Thus, the enlisted man has been redefined as an employee and the officer has been translated into a “boss.” All of the difficulties of the officer-enlisted relationship remain, but the intangibles, those things that made it something more than a working relationship, are sacrificed. Creating a businesslike atmosphere in the Navy seems ironic in light of the advertised claim: “It’s not just a job.” If this soft leadership is partly a result of a failure to educate—Lieutenant Golightly’s contention—the remainder of the blame must rest with every officer for abandoning tradition in favor of the quick fix. In doing so we have ignored Winston Churchill’s warning that “Fortune is rightly malignant to those who break with the customs of the past.”
Naturally, the Navy must not become a static organization. It must grow as the nation it protects grows. The civil rights movement is an example of the kind of change in which the military must participate. At the same time, every officer should be able to distinguish true growth from the mere trend. In a throw-away society, theories about leadership, motivation, and responsibility come and go like fad diets. Managers in industry may feel free to experiment with such theories. In the service, however, the stakes are too high. Just as the country is obligated to treat the changing of the political guard in Washington as a simple change- of-command, so must the Navy treat the transient characteristics of society, such as permissiveness and self-centeredness. Why is the Navy, which has survived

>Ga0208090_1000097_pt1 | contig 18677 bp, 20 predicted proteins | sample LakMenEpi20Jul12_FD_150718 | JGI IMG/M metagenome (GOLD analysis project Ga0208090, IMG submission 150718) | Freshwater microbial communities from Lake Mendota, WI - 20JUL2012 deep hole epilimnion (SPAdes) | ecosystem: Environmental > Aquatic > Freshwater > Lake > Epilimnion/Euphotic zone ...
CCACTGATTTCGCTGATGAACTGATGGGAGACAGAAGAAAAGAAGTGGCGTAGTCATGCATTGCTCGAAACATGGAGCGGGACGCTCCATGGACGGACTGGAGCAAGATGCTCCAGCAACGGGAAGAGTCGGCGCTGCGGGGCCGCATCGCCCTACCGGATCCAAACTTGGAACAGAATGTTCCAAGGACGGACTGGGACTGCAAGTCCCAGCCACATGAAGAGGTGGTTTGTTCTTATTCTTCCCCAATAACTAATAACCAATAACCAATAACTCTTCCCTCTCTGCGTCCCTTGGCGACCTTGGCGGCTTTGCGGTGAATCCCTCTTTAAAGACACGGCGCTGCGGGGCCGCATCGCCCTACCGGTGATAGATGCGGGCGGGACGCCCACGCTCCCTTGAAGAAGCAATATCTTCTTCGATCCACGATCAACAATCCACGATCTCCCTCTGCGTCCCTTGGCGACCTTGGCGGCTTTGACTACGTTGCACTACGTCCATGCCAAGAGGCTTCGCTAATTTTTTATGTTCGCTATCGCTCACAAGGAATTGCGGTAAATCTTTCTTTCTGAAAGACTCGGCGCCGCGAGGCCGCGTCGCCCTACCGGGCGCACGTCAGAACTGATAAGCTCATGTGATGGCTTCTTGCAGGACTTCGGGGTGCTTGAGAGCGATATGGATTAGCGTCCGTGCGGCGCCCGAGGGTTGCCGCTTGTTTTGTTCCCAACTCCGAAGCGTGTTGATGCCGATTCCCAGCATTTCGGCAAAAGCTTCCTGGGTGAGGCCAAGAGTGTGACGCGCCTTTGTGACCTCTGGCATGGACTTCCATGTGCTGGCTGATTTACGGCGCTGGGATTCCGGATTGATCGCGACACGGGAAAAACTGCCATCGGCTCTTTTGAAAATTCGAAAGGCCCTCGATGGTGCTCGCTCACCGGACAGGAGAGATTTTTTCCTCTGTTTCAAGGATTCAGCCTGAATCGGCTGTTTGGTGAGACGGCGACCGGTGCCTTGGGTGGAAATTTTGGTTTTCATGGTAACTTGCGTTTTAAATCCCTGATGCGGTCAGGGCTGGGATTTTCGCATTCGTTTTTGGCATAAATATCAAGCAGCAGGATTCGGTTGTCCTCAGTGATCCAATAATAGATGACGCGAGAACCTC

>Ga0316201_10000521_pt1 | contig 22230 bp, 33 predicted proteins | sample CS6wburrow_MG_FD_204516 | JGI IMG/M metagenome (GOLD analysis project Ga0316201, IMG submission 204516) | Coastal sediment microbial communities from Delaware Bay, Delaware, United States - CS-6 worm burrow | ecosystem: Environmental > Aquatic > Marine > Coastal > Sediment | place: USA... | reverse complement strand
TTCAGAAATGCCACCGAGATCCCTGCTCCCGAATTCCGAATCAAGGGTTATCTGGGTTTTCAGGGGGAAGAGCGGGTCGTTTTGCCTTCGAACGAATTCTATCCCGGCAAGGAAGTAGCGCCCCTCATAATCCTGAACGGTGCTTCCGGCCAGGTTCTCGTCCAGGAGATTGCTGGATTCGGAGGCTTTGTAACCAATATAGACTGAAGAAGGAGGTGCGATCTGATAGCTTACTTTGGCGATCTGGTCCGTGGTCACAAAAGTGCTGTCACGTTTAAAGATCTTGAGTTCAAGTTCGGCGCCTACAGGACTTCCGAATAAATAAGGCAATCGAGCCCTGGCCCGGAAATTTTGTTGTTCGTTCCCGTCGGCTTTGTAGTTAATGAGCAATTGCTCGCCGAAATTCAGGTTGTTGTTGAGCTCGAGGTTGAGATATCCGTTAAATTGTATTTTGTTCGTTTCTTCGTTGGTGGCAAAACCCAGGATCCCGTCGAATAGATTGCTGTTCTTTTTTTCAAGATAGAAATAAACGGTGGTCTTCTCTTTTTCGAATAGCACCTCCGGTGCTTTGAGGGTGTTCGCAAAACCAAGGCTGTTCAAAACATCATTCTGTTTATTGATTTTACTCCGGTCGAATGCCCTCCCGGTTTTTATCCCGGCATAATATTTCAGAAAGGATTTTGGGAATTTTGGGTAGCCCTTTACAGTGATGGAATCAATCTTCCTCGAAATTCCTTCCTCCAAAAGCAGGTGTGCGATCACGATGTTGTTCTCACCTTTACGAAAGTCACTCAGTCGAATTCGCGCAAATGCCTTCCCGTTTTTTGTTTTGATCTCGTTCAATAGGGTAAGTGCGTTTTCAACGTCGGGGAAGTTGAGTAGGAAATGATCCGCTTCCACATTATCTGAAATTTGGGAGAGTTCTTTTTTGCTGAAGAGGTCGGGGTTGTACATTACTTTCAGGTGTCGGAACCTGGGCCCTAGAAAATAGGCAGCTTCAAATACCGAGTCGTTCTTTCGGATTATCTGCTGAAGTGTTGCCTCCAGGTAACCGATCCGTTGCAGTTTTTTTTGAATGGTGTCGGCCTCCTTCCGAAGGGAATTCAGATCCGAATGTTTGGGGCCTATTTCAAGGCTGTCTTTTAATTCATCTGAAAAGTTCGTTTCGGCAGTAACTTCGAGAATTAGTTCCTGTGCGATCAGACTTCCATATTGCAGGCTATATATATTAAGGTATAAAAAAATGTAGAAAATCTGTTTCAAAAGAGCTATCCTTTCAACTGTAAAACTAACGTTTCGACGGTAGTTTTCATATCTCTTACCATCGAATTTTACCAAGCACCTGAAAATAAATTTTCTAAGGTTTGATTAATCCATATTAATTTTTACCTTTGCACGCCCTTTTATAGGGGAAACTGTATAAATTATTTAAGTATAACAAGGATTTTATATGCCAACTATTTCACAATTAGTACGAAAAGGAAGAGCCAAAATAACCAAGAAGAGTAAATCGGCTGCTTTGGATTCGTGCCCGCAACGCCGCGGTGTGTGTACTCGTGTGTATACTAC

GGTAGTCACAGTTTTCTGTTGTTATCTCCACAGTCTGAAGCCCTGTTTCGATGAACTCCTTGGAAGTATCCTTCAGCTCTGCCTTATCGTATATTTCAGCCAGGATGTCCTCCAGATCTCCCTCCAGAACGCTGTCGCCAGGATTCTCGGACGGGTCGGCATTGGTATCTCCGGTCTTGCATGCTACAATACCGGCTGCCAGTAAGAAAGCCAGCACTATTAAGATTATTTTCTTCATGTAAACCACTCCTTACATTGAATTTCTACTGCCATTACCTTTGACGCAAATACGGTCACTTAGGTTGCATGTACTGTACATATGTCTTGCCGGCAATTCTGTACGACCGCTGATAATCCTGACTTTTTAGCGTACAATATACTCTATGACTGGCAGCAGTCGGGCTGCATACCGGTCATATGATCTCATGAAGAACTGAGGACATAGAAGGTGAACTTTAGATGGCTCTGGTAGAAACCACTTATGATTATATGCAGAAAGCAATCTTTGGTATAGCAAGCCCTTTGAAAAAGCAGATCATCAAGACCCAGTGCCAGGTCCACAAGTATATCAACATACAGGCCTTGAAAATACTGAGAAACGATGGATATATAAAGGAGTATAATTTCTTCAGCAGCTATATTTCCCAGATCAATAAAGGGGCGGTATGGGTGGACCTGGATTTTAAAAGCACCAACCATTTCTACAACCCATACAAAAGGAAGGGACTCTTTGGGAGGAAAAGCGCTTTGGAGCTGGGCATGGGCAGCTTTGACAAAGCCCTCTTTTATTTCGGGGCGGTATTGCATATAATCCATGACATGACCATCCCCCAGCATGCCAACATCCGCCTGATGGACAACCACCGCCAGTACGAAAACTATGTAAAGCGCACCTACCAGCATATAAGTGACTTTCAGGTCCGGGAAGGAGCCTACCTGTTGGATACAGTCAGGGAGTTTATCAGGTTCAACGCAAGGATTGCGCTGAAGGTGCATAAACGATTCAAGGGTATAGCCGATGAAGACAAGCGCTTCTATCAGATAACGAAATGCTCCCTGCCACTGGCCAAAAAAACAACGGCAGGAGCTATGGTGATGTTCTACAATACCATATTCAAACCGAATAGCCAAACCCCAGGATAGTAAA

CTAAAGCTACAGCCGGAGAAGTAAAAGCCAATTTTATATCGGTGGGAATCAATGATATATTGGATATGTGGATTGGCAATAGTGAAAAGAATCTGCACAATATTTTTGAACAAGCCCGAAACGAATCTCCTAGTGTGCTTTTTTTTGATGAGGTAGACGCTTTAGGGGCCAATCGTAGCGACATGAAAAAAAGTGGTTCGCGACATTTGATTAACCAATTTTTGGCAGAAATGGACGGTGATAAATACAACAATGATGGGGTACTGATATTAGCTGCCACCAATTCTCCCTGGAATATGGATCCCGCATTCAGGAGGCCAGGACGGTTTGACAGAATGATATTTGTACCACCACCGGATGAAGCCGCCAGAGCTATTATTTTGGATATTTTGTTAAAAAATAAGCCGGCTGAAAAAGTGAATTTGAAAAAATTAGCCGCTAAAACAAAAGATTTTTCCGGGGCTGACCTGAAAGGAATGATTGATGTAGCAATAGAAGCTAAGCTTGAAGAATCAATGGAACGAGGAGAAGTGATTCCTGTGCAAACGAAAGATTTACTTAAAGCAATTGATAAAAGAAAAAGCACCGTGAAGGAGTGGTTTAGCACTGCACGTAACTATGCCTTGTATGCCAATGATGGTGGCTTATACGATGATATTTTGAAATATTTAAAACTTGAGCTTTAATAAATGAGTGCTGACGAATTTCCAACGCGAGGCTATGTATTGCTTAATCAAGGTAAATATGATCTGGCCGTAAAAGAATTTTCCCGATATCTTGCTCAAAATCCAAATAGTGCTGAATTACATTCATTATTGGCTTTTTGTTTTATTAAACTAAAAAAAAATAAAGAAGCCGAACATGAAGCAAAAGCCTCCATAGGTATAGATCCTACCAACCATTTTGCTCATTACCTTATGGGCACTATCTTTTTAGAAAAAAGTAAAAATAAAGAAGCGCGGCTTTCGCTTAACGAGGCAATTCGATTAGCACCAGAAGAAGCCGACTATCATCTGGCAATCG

all manner of change in the political and popular climate, succumbing to contemporary leadership forces now? In following its corporate counterparts in business and industry, the Navy has gone outside of its professional family in search of solutions. What it has found are psychologists, sociologists, and management experts. Their work is based largely on observation and experiment, rarely on experience, and is typically civilian- oriented. The argument is that the Navy resembles a corporation in many respects. In money and material matters, this may be a good analogy, but to extend such an argument to include personnel is to ignore the unique demands made by the military upon its people, the high-risk environments of sea and air in which those people work and live, and the goals to which they should be committed.
One of the reforms instituted by the Navy in response to the leadership crisis was a systematic plan to teach leadership fundamentals. This plan is similar to management courses in which junior executives are briefed on techniques and then sent to their departments. In this case, the potential officer is taught the principles of leadership, the traits which a leader must strive to obtain, and how to respond to situations from a position of authority. This is groundwork instruction. But the practice of contemporary leadership accepts a groundwork understanding of leadership as leadership itself. Without delving into the question of whether such a nebulous subject can truly be understood, it must be noted that learning any subject does not necessarily make one capable of applying it. To argue that time in the classroom and a few years of experience will make the junior officer a leader is similar to telling an accomplished draftsman that he is now an artist.